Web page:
Wednesday 22 June 2011


Whitaker and Bokova at UNESCO
Forest Whitaker, the American actor and activist, has become the latest goodwill ambassador for the United Nations Educational, Scientific and Cultural Organization.

At a ceremony on June 21 at UNESCO’s headquarters in Paris,  the agency’s director-general Irina Bokova said Whitaker was chosen for his humanitarian and artistic commitment.

““He brings compassion and commitment and feeling to what he does in this world of turmoil,” she told us. “I think it’s a wonderful kind of synergy between us and him for outreaching to communities.”

She said that Whitaker’s nomination as “Goodwill Ambassador for Peace and Reconciliation” was important to the agency as the actor would bring visibility to UNESCO’s messages about “peace, education, reconciliation”.

Whitaker, who has always portrayed unusual characters, is perhaps best known for his roles as jazz musician Charlie Parker in “Bird”, for which he won the Palme d’Or in Cannes for best actor in 1989,  and as deranged Ugandan leader Idi Amin in “The Last King of Scotland”, for which he received  an Academy Award in 2006.

He also works on projects that reflect his humanitarian concerns. He has produced a poignant film about Ugandan child soldiers as well as a documentary about the need to achieve peace and understanding in strife-torn communities.

Whitaker speaks to fans
Whitaker, 49 years old, said the relationship with UNESCO would result in a number of new initiatives.

“I have a plan to start work in training youths in peace and reconciliation in different regions of the world in conflict and to work with UNESCO on building an international institute for peace,” Whitaker said.

“I’m just gonna try to walk alongside, walk behind, carry the bags and do as much as I can to make it work,” he added. “I’m hoping I’ll be able to go out and connect with others in order to further the message of UNESCO.”

In October, Whitaker will participate in the organization’s Youth Forum at the 36th General Conference. He will be the keynote speaker and will present documentary and advocacy films, focusing on peace and reconciliation initiatives, UNESCO said.

The actor’s nomination as goodwill ambassador comes on the heels of a visit to UNESCO’s headquarters by U.S. Secretary of State Hillary Clinton. Her address to the agency’s delegates in May was the first time that an American secretary of state had visited the institution. It seems that after years of being considered the UN’s unloved and controversial child, UNESCO is finally coming in from the cold. - A.M.

Tuesday 21 June 2011


 TJ Dema (photo by Thomas Pirel)

Botswana poet TJ Dema is set to make a global mark this year. Fresh from performing at the Harare International Festival of the Arts (HIFA) in Zimbabwe, she is now putting the finishing touches to a recording of 12 Batswana poets/spoken word artists on one CD.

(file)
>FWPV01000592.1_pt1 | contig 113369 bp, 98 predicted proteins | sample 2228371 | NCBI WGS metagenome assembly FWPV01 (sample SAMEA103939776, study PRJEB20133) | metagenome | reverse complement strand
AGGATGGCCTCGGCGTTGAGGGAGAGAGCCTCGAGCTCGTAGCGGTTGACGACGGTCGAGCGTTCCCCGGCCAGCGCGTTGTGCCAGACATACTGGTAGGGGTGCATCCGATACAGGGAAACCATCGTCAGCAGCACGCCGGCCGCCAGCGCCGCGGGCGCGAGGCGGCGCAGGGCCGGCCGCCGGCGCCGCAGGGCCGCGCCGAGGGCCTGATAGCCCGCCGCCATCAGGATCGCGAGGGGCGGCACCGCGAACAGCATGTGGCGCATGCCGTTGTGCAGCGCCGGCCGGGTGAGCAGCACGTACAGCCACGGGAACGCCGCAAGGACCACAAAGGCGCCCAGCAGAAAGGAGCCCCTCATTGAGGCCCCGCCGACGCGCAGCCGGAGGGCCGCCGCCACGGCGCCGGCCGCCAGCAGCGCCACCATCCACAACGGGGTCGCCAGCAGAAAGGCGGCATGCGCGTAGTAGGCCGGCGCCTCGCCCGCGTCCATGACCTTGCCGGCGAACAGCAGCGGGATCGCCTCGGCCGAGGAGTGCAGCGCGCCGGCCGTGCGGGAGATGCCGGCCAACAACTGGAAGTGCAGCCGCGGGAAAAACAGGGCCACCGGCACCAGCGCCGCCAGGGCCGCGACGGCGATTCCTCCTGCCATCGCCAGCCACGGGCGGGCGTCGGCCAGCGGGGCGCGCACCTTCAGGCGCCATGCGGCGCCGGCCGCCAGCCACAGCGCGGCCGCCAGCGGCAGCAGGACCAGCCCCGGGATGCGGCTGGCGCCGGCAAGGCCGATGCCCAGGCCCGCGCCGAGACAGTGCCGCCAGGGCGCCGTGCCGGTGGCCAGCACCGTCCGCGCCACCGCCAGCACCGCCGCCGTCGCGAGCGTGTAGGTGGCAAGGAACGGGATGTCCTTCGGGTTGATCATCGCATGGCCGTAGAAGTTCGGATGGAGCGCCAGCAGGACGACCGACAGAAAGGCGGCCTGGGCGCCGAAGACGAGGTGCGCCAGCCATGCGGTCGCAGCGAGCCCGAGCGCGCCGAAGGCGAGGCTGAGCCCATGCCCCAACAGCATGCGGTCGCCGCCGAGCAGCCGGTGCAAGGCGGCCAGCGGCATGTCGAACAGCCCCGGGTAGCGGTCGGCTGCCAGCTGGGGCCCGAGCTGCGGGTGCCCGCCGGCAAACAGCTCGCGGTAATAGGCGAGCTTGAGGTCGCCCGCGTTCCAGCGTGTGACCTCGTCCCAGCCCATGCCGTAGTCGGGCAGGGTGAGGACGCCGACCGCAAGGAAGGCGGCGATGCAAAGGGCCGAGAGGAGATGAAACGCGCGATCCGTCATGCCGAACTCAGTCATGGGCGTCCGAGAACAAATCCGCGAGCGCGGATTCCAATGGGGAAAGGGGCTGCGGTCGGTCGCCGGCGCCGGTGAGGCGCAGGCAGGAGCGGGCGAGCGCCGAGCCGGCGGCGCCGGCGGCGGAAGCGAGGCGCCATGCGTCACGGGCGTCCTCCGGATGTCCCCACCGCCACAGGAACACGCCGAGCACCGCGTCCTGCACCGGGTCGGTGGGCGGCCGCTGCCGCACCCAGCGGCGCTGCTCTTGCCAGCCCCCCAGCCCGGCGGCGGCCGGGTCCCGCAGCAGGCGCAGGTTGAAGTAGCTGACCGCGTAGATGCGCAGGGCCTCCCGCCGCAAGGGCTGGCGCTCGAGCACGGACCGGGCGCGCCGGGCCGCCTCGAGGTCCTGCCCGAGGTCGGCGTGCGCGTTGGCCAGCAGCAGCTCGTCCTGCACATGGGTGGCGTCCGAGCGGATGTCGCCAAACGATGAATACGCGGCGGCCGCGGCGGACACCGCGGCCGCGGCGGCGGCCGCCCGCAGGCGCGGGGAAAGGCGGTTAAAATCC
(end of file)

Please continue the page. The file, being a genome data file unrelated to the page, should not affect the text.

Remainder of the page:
“Hopefully this multi-lingual albeit mostly English project titled 'Dreaming is a gift for me' will be out late July/early August as we are entering the post production phase,” she tells SWAN.

At HIFA, a six-day annual festival and workshop programme that showcases local, regional and international arts and culture, Dema performed in April with an eclectic ensemble. The group comprised Zimbabwean poet Dikson, Norwegian composer and instrumentalist/vocalist Cecilie Giskemo, Norwegian guitarist Asbjoern Lerheim and Zimbabwean saxophonist Vee Mukarati.

Giskemo composed music specifically for poems by Dema and Dikson, and the poets performed the sets live. There are now plans to take the production on tour, Dema says, with a show called “Sonic Slam Chorus.  Check out the audio samples at:

Dema first came to our attention last year at the fourth Shakespeare & Company Literary Festival in Paris, France. She stood out with her spoken-word performances, covering subjects that ranged from lost childhood to domestic abuse.

Her skills with rhythm and drama made everyone in the audience sit up and listen. This was literary rap that impressed with the dexterity of the wording, the unexpected placing of the beat, and the profound subject matter.

In an interview after that festival, TJ told us that she doesn't consider herself a political writer because she is "wary of boxes and titles" and prefers not to be compartmentalized.

"My poetry is a mixture of the personal and the political," she said. "The effect is a little less confrontational so that people are willing to listen. The work isn't autobiographical as some might think, but I try to make it authentic."

TJ, now 29 years old, said she draws her inspiration from what happens around her, and she's motivated by the need to make a difference.

"I'm not trying to save the world but I do think that stories can change perspectives and then you can be able to make informed decisions," she said.

"I think sometimes we are so happy that we forget that terrible things are happening. And it doesn't have to be happening to a million people, it can be just one person who still needs to have her or his story told," she added.  –A.M.